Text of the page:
I have lived here for 18 years and this issue comes up every few years. I do NOT favor building a city pool at this time.
Will the pool be indoor or out? How much will it cost to build it? How much will it cost to maintain it? Remember, this would a be public pool, so there are going to be all kinds of DHEC requirements that must be met. How much will insurance cost to cover expenses when someone gets hurt? How many more employees will the rec center have to hire? Etc, etc.
I think those advocating for a city pool need to answer those questions. I can tell you this: it will be expensive. Right now that money would be better spent on infrastructure such as our drainage problems. Sure, it would be nice to have a pool, but currently there are more pressing issues.
It has been my observation that smaller kids like pools. Once they get older (teenagers) they would rather go to the beach. There are quite a few family pools on the island. My suggestion is to befriend a neighbor with a pool! We have one and the kids in the neighborhood use it all the time, and we are happy to let them use it as long as they are supervised.
And I can tell you this: it is not cheap to maintain!
There are numerous comments out there that equate the large number of candidates running for city council with overall dissatisfaction with the city government and some council members.
Nothing could be further from the truth. The reason so many people are running for council is the barrier to entry is now much lower. Until this election it was quite onerous to get on the ballot. The candidate (and any friends the candidate could coerce) had to get the signatures of 5% of the registered voters on an official form. That comes to over 200 signatures. That is hard enough, but hang on, because you are still not done. You then must include each person’s voter registration number.
You could ask each signer to include their number, but no one knows theirs and if they have to go find their little green card, well, you will be at this task for over a month. The city has a master list so you can go down to city hall and look each one up, a task that will take hours.
Alternatively, you can purchase the IOP voter database from the SC Election Commission for something like $160. What is emailed to you is a CSV (comma separated variable) file, that looks just like what it is: a massive data dump. (But if you sift through it you can find out the ages of all your neighbors!)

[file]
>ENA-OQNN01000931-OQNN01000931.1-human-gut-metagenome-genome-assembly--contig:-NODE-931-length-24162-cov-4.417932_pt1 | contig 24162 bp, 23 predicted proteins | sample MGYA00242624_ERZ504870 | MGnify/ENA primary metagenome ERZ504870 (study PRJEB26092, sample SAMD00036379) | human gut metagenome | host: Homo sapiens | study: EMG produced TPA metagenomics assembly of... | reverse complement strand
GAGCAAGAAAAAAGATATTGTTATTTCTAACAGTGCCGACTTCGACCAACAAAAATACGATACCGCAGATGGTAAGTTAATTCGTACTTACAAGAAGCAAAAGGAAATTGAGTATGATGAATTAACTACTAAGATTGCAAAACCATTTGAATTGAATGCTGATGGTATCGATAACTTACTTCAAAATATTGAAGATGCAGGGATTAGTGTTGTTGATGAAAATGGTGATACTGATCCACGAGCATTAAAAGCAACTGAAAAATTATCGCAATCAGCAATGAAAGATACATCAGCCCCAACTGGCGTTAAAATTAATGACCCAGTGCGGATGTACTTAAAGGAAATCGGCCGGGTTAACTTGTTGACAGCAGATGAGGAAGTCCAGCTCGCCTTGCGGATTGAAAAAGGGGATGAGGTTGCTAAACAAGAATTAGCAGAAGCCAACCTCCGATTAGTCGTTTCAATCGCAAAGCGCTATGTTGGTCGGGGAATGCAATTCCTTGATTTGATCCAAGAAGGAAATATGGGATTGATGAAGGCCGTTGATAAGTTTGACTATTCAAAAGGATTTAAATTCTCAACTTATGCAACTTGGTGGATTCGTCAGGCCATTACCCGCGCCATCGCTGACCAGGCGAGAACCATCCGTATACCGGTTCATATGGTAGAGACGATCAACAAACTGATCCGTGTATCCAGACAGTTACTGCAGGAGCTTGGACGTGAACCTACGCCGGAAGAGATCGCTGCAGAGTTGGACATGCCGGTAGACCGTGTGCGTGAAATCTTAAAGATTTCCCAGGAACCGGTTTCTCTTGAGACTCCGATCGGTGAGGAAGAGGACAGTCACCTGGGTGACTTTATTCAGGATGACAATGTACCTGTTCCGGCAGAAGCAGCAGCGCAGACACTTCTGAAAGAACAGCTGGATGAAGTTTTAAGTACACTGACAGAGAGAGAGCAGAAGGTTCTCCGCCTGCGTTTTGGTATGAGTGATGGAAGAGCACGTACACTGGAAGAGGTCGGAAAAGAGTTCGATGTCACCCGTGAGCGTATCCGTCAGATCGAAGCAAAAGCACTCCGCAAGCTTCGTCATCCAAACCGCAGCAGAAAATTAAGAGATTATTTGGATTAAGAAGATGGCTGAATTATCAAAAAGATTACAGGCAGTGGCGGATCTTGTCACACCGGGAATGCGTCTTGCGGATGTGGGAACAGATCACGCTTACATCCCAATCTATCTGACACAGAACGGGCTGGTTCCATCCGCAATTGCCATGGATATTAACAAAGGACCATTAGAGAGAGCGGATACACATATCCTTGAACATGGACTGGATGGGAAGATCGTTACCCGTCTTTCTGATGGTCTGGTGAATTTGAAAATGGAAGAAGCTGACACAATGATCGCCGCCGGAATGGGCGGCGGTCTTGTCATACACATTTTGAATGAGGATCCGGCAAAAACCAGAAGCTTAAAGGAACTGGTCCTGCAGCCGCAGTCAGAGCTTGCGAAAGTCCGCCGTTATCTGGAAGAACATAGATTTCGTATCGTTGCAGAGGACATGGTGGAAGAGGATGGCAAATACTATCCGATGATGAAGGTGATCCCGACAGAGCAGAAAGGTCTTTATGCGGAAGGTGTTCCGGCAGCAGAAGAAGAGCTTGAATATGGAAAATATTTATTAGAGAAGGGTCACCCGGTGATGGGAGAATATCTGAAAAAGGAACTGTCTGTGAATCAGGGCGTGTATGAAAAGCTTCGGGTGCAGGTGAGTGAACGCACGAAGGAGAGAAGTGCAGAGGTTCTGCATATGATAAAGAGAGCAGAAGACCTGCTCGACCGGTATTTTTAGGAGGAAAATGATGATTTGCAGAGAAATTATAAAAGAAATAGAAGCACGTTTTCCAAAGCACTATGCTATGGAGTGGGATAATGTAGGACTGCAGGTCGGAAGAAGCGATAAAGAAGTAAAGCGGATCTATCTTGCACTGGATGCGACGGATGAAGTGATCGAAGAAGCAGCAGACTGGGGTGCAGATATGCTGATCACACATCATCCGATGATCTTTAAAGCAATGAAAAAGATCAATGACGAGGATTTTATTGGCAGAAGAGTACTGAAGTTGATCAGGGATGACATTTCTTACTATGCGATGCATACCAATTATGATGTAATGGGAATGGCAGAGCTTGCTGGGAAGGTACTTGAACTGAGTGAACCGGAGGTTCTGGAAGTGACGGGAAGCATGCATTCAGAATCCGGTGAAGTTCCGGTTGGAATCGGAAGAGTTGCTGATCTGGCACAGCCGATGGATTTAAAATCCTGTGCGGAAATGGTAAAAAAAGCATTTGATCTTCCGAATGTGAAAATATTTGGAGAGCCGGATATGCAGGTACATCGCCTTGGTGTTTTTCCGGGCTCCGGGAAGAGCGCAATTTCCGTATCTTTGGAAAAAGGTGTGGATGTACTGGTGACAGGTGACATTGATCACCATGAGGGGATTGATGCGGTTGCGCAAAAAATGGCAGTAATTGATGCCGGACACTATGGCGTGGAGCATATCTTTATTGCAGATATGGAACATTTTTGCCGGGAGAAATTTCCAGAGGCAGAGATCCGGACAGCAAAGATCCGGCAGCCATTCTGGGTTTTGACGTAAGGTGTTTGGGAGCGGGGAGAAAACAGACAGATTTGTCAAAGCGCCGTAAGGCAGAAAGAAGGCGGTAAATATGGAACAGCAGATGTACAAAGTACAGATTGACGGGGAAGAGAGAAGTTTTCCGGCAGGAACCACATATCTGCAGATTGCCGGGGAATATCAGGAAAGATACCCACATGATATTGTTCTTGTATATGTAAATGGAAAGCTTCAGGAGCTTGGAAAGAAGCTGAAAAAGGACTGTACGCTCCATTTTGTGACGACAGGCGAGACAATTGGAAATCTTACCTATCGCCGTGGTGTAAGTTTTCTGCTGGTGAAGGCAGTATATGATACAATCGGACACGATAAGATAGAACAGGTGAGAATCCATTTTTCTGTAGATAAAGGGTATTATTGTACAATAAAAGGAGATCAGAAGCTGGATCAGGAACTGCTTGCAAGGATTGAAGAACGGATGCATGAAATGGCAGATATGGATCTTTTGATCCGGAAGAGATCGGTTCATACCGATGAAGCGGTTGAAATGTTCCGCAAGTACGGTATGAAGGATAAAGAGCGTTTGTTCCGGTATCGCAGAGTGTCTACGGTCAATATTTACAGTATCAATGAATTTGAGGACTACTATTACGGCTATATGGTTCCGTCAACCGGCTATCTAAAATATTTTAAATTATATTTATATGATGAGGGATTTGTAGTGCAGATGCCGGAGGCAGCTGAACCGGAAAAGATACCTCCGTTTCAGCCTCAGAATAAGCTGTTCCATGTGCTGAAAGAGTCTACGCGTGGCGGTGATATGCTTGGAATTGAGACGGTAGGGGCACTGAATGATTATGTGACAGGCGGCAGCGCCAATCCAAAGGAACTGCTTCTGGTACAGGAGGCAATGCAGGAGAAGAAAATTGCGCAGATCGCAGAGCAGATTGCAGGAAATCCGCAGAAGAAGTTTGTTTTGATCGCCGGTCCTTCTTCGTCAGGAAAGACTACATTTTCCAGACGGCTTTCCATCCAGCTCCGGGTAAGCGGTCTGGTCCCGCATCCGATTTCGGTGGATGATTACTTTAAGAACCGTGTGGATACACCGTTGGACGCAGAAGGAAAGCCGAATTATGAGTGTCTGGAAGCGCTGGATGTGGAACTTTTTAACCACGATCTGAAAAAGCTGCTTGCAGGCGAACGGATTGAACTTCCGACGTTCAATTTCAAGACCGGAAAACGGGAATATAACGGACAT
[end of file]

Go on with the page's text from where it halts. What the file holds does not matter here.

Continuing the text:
The last election was uncontested. There were 4 candidates for 4 seats. Why? Yep, you guessed it, no one else wanted to go to all the trouble to get on the ballot. So council decided to drop the signature requirement and replace it with a fee of $100.
Speaking as one who has collected signatures in the past, I would rather pay $500 than have to go through that ordeal again.
So don’t believe all the hype out there that 11 people running are a sign the citizens of IOP are all pissed off. Look around. They aren’t. Methinks some people are using this argument to try to bolster their own campaigns.
If you click on the title of the essay, it will open it on it’s own page. At the bottom of the essay you can post comments and read any comments that have been posted.
As previously stated, I post all comments as long as they are not purely inflammatory. And I post all comments that take a shot at me. Just ask Jeff Forslund.
Jimmy Carroll’s website neither posts comments nor responds to ones sent to him. How do I know? Because I have sent replies twice and nothing was posted or responded to.
As the campaign for city council and Mayor gets underway we are hearing candidates say the city needs a larger emergency fund for “when the next hurricane comes.” Unfortunately no one is saying how large the fund should be.
Should it be large enough to cover city operations for a year? For fiscal year 2018 the city budget is a little over $11 million. That is quite a bit of money to park in an interest bearing account that currently pays very little due to historically low interest rates. Because this is emergency money that may be needed tomorrow it cannot be invested more aggressively.
The more important point is this is your money! Shouldn’t it be under your control to use as you best see fit for you and your family? Besides, we may not need this money for 10, 20, even 40 years. Who knows? By then you may no longer live here. In that case why should you be paying for the rebuilding of some place you no longer live? Let the people who live here pay for the lifestyle they have chosen.
There are currently 4300 dwellings on the island. Should the city need to raise the entire budget from within the island (and it is unlikely this would ever be the case) it would need about $2600 from each dwelling. This is a good chunk of money, but not an amount that would financially destroy most who live or invest here.
Yes, in an emergency each of us will need money to repair our properties. Unless you are rich enough to be “self insured” you need homeowners, flood and wind and hail insurance. If you live here and don’t have it and you are not rich you are a damn fool. But hey, I believe people should be permitted to make foolish choices.
So, if someone tells you we need a larger emergency fund, please ask them how large it needs to be and why the city should be holding your money instead of you. As for me, I think a 2-3 large is plenty of money. Let each of us keep the rest. We are responsible people and we know how to manage our own finances with plans in place for future emergencies.